Editor's Note: The new cover photo and photo above was taken earlier this evening, at nearly 7 p.m., in the Burnside Funeral parking lot, by Sheila Alvarez. More tomorrow on Connect-Bridgeport.
When Bridgeport’s Mary Lewis was heading down U.S. Route 50 East past Twin Oaks at around 11 a.m. today, she was taking a trip and taking in scenery she’s seen plenty of times. This time, however, something caught her eye to the right.
“I looked over and I told my husband ‘look at that.’ We pulled over here and got close enough to get a picture,” said Lewis.
What Lewis saw and what she was able to get a bit of a grainy image on her cell phone of was a bear. And her sighting wasn’t the first of the day in Bridgeport. According to Sgt. Robert G. “Bob” Waybright, a police officer with the law enforcement section for the West Virginia Division of Natural Resources, it was the second call today in the city.
“There was a call earlier near the Burnside Funeral Home and the carwash area. There was a report of a bear in a backyard eating apples,” said Waybright. “They’re looking for food and right now you have berries ripe and apples on trees so this can happen.”
Although not certain, Waybright said it’s very likely the bear witnessed by Lewis in the vacant lot area just before the Speedway along U.S. Route 50 was very possibly the same bear. He said the distance traveled between reports is not unusual.
“They have a much larger area that they will roam as opposed to say deer,” said Waybright.
By the time Waybright arrived on the scene, the bear has roamed into the wooded hillside along U.S. Route 50’s eastbound lane. Lewis said the bear stayed for about a minute after they pulled off the road and managed to take the cell phone photo.
According to reports from two individuals as well as a Bridgeport Police officer, Waybright said all believe it’s roughly a 200 pound bear. Although not fully mature, it’s a sizable wild animal that could do harm if it feels threated.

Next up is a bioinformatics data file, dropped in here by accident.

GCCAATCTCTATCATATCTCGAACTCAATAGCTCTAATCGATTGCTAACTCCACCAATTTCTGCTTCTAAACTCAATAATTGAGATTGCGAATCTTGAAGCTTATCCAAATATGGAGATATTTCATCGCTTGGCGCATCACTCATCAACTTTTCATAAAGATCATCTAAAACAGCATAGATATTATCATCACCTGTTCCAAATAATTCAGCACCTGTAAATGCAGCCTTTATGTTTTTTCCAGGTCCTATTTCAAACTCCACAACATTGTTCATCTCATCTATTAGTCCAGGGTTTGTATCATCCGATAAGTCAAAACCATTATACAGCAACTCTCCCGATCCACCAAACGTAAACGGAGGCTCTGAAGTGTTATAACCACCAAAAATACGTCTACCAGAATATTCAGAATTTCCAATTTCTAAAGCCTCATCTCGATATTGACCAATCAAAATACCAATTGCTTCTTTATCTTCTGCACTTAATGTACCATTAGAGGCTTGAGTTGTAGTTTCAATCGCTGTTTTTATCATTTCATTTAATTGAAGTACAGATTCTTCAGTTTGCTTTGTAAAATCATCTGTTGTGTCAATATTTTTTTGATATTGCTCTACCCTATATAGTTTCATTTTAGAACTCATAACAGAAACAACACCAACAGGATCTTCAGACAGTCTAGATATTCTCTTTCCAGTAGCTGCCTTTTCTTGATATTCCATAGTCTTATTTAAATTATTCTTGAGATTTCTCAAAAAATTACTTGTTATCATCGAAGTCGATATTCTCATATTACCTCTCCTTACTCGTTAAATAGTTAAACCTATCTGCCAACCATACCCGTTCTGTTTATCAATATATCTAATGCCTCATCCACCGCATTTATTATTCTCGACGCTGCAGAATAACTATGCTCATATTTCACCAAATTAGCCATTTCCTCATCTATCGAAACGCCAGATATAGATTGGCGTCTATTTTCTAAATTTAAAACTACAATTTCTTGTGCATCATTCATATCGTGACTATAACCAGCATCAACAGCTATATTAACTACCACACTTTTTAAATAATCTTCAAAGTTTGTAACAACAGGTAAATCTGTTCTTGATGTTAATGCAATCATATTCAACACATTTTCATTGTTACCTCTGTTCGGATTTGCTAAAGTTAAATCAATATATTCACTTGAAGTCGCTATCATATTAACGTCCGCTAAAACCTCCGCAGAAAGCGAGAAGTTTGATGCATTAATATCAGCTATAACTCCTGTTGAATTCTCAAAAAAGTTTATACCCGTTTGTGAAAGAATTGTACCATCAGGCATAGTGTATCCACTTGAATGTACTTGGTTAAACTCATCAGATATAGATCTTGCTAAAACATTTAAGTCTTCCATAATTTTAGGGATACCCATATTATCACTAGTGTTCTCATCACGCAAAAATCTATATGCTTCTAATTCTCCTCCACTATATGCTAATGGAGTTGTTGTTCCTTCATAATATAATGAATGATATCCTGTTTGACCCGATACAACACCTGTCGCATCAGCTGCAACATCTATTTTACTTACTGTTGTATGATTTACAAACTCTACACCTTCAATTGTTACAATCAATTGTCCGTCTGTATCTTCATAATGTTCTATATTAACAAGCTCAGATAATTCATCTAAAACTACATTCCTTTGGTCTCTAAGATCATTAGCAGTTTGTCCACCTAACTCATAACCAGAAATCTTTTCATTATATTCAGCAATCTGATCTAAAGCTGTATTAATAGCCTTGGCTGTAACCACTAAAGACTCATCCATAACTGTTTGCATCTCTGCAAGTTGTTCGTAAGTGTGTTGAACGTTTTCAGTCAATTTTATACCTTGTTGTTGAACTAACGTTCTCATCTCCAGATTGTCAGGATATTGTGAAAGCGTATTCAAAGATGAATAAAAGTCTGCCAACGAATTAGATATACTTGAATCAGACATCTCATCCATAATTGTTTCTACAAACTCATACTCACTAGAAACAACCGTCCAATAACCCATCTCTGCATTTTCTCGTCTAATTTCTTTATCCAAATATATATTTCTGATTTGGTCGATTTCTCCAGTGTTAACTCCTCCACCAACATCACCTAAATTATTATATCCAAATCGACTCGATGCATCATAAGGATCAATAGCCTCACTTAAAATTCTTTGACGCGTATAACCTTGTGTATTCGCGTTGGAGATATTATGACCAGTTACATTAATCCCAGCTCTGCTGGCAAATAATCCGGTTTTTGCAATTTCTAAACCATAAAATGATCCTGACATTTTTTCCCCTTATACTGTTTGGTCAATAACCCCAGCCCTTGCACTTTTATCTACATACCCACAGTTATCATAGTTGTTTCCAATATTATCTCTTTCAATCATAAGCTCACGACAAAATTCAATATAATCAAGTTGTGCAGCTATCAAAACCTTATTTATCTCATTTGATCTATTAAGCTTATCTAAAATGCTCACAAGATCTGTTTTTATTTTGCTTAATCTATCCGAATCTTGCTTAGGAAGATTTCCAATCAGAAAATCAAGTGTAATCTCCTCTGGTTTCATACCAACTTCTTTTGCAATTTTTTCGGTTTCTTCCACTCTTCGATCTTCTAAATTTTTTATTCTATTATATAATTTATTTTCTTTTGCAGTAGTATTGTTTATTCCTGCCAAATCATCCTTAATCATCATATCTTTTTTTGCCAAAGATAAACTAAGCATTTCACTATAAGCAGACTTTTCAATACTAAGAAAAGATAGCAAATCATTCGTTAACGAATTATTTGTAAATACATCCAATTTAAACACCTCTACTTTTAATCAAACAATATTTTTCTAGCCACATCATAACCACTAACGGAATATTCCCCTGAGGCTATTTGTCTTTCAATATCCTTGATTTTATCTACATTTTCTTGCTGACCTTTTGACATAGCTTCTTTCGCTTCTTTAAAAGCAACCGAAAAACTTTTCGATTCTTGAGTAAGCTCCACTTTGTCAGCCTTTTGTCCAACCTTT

“That’s not a cub by any means. Usually, when they’re fully matured they’ll get to be about 250 pounds,” Waybright said. “We have witnessed them between 300 and 400 pounds though.”
Waybright’s best hope for the situation is for the bear to return deep into the woods. In order to make that happen, he said residents can do plenty of things to make that more likely.
“First, it’s very important that if anyone sees a bear to simply stay away from it. The second thing is to not feed them or attempt to feed them because it’s not only dangerous, it’s illegal,” he said.
To stop the bears from coming on property, Waybright suggested that residents to keep trash inside until pickup mornings. He also suggested that any pet food that’s left outside be put in a house.
“They’re out looking for food,” he said.
In the event residents notice this bear, or any bear now or in the future, Waybright advises individuals to call 911. As a member of the law enforcement section of the DNR, Waybright said he’s limited as to what he can do.
“I’m armed with a gun so that’s not an option we’d like to use, which is the same as Bridgeport’s police. I do have rubber buck shot if there’s a problem and I can get close enough to one to remove it from an area, but that’s also a method that’s not preferred,” Waybright said.
If a bear gets cornered, Waybright said the DNR’s Wildlife Division is contacted. That group, he said, has traps and can use tranquilizers as needed.
Sightings of bear in Bridgeport aren’t common, but it’s also not unusual. Waybright said this is the third time in Bridgeport he’s handled calls in recent months. As mentioned previously in this article, call 911 if you spot the bear.
for updated story.
Editor's Note: Top photo shows Sgt. Bob Waybright and Bridgeport P&R Director Don Burton on the scene where the bear was last witnessed. Second photo is of Waybright talking to the individual that brought Mary Lewis back to the area to show the DNR official her cell phone photo, while bottom photo is a grainy picture of the bear taken by Lewis.